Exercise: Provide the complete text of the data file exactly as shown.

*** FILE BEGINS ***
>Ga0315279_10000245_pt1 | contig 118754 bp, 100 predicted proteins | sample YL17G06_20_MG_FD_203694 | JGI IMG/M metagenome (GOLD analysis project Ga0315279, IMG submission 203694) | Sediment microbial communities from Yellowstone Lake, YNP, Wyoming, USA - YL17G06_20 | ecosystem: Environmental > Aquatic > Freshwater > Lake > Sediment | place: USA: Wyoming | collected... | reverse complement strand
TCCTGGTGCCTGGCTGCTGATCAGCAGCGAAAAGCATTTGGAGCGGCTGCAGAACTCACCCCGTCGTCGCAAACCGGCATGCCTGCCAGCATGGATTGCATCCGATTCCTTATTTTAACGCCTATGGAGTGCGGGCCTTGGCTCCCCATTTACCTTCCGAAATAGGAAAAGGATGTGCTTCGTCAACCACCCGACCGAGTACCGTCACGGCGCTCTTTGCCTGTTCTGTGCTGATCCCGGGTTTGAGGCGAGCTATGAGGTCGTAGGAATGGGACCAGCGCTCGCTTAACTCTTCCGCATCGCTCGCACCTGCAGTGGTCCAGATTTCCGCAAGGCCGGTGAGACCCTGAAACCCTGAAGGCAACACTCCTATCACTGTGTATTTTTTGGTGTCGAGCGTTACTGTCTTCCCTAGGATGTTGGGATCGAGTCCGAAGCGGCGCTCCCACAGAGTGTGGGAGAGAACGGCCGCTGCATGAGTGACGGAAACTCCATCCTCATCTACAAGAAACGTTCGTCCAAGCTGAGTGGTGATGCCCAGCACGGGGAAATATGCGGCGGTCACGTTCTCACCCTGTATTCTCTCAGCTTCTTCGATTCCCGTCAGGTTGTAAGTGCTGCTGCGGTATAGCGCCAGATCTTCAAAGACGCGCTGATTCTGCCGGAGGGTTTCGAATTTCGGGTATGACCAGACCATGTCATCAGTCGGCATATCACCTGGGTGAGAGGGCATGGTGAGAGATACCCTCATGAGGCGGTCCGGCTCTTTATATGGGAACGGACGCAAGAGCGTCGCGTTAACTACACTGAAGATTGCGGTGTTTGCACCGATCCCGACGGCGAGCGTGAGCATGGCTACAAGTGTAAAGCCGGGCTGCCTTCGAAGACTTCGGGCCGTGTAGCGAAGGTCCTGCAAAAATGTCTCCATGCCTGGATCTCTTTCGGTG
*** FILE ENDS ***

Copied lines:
>Ga0315279_10000245_pt1 | contig 118754 bp, 100 predicted proteins | sample YL17G06_20_MG_FD_203694 | JGI IMG/M metagenome (GOLD analysis project Ga0315279, IMG submission 203694) | Sediment microbial communities from Yellowstone Lake, YNP, Wyoming, USA - YL17G06_20 | ecosystem: Environmental > Aquatic > Freshwater > Lake > Sediment | place: USA: Wyoming | collected... | reverse complement strand
TCCTGGTGCCTGGCTGCTGATCAGCAGCGAAAAGCATTTGGAGCGGCTGCAGAACTCACCCCGTCGTCGCAAACCGGCATGCCTGCCAGCATGGATTGCATCCGATTCCTTATTTTAACGCCTATGGAGTGCGGGCCTTGGCTCCCCATTTACCTTCCGAAATAGGAAAAGGATGTGCTTCGTCAACCACCCGACCGAGTACCGTCACGGCGCTCTTTGCCTGTTCTGTGCTGATCCCGGGTTTGAGGCGAGCTATGAGGTCGTAGGAATGGGACCAGCGCTCGCTTAACTCTTCCGCATCGCTCGCACCTGCAGTGGTCCAGATTTCCGCAAGGCCGGTGAGACCCTGAAACCCTGAAGGCAACACTCCTATCACTGTGTATTTTTTGGTGTCGAGCGTTACTGTCTTCCCTAGGATGTTGGGATCGAGTCCGAAGCGGCGCTCCCACAGAGTGTGGGAGAGAACGGCCGCTGCATGAGTGACGGAAACTCCATCCTCATCTACAAGAAACGTTCGTCCAAGCTGAGTGGTGATGCCCAGCACGGGGAAATATGCGGCGGTCACGTTCTCACCCTGTATTCTCTCAGCTTCTTCGATTCCCGTCAGGTTGTAAGTGCTGCTGCGGTATAGCGCCAGATCTTCAAAGACGCGCTGATTCTGCCGGAGGGTTTCGAATTTCGGGTATGACCAGACCATGTCATCAGTCGGCATATCACCTGGGTGAGAGGGCATGGTGAGAGATACCCTCATGAGGCGGTCCGGCTCTTTATATGGGAACGGACGCAAGAGCGTCGCGTTAACTACACTGAAGATTGCGGTGTTTGCACCGATCCCGACGGCGAGCGTGAGCATGGCTACAAGTGTAAAGCCGGGCTGCCTTCGAAGACTTCGGGCCGTGTAGCGAAGGTCCTGCAAAAATGTCTCCATGCCTGGATCTCTTTCGGTG